Twice this week I’ve heard this idea in two different contexts, although always referring to the state enterprise. “Doing away with the mechanisms that tie down the autonomy of the state enterprise” was one of them; “Our duty is to do away with the mechanisms that hinder the efficiency of the state enterprise” was the other. They were not said in any particular context, which forces me to think that there is sufficient conviction among decision makers that there are “mechanisms”―institutional and organizational arrangements―that are, at least in part, responsible for state-owned enterprises not meeting expectations.
In fact, we could say that there are institutional ―regulations and incentives― and organizational―administrative structures― arrangements which are part of all those obstacles that make our enterprises―not only the state ones, but also those other non-state―not as efficient as they should be. We can also say that many of these obstacles are not new, they date back many decades and even today, because of that fabulous ownership of bureaucracy so similar to that of matter (neither created nor destroyed, only transformed), they remain not only alive, but enjoy good health.
Just a few months ago, in the Congress of the Association of Economists of Cuba, in the commission that dealt with the state enterprise, the colleague who presided at the table read a diagnosis of the state enterprise that largely portrayed the current woes of our state enterprises today. When he finished reading that document he told us that it was from the rapporteur of a previous ANEC congress that had been held in the early 1980s. I bring it up only to illustrate how solid these mechanisms are, how much they have learned from each other, how much capacity for reproduction and adaptation they have.
Thousands of pages have been written about the state enterprise. Colleagues like Ileana Díaz, Luis Marcelo, Luis del Castillo, Humberto Blanco and many others, especially those who were professors of these professors, have approached this issue from different aspects. In all the congresses of the National Association of Economists of Cuba (ANEC) this has been a fixed issue. Thousands of economists from the provinces have addressed the problems of their enterprises in their respective territories in each of the scientific events that have been held over the past 40 years. Hundreds of consultations on improvement processes document relevant information at the micro and organizational level about the ills that afflicted (and afflict) the state business system.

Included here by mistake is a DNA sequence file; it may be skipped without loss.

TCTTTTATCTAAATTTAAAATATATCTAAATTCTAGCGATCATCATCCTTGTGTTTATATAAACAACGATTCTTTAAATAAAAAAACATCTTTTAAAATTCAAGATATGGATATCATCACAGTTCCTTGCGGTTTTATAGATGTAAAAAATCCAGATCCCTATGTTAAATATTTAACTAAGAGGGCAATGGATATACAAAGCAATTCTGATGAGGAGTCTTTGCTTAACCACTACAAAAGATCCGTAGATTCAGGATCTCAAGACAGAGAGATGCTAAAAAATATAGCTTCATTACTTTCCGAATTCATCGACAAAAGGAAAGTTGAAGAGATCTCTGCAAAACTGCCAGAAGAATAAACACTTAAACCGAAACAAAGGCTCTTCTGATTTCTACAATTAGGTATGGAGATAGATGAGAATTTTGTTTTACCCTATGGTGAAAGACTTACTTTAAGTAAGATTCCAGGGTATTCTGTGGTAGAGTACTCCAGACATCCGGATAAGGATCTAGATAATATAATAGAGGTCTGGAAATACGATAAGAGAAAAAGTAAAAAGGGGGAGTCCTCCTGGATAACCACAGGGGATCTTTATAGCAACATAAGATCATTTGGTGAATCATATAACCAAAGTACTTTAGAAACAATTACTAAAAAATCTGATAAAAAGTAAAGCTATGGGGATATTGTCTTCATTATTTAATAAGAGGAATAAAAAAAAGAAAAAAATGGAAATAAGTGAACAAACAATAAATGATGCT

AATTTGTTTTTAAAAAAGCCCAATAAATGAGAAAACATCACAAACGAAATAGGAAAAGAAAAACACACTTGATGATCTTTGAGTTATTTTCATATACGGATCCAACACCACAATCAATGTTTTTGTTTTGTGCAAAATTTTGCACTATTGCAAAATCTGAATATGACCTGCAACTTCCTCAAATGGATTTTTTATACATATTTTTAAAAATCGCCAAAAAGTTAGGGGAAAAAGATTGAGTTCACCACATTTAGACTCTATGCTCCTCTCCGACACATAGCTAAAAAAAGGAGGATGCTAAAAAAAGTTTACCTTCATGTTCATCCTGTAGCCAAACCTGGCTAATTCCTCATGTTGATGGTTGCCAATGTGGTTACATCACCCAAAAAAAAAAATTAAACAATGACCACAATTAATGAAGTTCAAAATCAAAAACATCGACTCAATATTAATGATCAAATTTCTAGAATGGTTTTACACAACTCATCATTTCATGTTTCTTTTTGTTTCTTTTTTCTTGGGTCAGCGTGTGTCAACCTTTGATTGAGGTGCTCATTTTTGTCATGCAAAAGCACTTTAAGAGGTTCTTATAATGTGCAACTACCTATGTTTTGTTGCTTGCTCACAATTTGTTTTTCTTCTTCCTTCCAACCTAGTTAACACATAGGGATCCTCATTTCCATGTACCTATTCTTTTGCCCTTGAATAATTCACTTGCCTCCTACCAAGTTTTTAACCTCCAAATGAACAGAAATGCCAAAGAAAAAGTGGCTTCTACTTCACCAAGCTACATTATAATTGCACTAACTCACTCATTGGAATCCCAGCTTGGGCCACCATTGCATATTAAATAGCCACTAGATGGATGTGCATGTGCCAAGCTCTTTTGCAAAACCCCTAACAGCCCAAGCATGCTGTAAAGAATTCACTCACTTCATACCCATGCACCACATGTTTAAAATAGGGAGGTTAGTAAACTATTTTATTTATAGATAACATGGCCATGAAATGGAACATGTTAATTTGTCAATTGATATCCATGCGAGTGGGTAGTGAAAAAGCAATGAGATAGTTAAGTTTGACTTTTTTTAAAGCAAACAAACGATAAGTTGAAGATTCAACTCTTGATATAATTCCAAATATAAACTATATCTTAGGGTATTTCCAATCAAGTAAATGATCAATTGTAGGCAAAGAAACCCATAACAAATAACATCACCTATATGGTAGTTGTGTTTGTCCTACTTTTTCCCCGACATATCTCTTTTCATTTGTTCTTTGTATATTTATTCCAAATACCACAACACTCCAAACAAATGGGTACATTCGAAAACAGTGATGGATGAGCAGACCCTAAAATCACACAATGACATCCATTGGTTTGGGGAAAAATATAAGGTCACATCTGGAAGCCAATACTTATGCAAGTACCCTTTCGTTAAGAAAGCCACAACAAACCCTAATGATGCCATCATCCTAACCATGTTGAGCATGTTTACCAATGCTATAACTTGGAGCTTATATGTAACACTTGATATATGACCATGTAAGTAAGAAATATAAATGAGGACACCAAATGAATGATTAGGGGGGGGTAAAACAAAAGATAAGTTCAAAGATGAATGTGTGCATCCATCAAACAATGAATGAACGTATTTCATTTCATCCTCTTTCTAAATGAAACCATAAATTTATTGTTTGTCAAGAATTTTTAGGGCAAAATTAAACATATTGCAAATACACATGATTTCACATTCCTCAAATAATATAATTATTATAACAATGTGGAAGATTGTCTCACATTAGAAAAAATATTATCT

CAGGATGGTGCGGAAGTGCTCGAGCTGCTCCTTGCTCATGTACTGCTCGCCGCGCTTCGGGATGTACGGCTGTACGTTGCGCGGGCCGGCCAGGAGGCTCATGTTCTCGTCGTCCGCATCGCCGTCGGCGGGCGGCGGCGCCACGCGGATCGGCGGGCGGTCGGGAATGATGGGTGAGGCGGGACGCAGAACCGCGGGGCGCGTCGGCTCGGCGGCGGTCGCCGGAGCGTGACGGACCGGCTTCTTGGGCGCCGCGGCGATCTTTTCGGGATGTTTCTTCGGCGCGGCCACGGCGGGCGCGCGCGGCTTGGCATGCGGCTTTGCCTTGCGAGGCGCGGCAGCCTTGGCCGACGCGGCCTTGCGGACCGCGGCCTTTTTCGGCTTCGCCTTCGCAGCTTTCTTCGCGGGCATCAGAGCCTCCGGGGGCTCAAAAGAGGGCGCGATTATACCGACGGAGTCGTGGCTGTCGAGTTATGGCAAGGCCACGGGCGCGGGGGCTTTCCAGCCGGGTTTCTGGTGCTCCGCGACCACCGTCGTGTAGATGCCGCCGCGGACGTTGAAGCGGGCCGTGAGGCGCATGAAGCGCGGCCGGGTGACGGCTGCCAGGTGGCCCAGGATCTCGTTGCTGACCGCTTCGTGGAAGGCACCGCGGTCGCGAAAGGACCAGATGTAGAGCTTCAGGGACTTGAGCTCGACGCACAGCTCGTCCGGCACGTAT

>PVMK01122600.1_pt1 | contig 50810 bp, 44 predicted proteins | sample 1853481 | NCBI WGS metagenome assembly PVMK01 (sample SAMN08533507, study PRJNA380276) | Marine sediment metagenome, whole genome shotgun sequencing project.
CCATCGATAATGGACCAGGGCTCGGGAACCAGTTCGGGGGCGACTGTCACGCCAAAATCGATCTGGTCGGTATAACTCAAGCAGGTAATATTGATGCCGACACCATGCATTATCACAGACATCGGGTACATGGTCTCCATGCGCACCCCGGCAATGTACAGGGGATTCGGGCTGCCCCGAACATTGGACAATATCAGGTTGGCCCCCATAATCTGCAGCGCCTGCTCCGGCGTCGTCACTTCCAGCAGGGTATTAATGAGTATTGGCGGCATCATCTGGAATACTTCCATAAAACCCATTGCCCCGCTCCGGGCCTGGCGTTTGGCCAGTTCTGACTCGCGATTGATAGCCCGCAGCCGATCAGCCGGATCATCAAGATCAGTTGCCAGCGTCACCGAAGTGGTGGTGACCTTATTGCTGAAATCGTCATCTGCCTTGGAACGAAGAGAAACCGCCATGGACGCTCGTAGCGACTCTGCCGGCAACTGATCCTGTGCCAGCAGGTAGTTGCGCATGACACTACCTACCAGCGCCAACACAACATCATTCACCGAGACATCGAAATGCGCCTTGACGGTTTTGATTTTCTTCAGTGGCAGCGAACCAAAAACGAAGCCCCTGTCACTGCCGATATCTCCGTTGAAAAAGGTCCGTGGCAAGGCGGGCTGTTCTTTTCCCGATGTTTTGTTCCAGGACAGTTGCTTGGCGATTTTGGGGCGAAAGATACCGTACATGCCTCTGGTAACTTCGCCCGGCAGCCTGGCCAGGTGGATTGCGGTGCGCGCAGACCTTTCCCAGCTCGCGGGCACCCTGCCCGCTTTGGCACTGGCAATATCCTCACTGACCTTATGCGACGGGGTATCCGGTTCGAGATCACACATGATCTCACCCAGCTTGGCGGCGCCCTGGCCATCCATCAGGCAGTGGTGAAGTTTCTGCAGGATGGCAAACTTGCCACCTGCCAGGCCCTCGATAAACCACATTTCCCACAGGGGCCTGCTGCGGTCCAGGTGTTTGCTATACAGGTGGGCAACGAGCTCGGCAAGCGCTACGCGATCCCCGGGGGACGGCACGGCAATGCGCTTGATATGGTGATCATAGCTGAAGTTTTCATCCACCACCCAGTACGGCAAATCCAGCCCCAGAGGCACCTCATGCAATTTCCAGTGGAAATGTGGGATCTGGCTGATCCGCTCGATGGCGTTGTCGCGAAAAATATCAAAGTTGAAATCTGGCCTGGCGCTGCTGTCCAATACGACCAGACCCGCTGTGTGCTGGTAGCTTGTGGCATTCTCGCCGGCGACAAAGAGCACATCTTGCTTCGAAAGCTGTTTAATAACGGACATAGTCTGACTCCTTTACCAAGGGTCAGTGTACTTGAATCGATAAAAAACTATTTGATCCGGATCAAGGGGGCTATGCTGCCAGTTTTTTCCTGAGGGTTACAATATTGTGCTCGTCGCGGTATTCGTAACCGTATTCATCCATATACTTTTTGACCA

At this point a lot of scientific research has already been carried out in this regard. If only what was written in the previous Communist Party of Cuba (PCC) congresses was reviewed, what was written about it in the Congresses of the Association of Economists of Cuba, as well as other diagnoses made from academic centers, I believe that many coinciding issues could be found―even in different time periods―which can give a clue as to what course to take.
There hasn’t been a shortage of formation and training. The training courses for entrepreneurs in Cuba are more abundant than the marabú in our fields. Since the time of the Higher Institute of Economics, but even much earlier, resources have been devoted to training our entrepreneurs―by the way, I have tried to find similar institutions in successful countries, Singapore, South Korea, Norway, etc., but haven’t found them.
But it is also true that you learn every day and that one way to learn, perhaps the most effective, is to learn by doing. Perhaps that’s where one of the obstacles lies, how much of what our entrepreneurs learn in these courses can they apply later given the institutional and organizational environment in which state enterprises are submerged? I’m convinced that it is not because our entrepreneurs don’t have a good intelligence quotient and because they can’t learn, in fact, almost everyone approves with outstanding grades.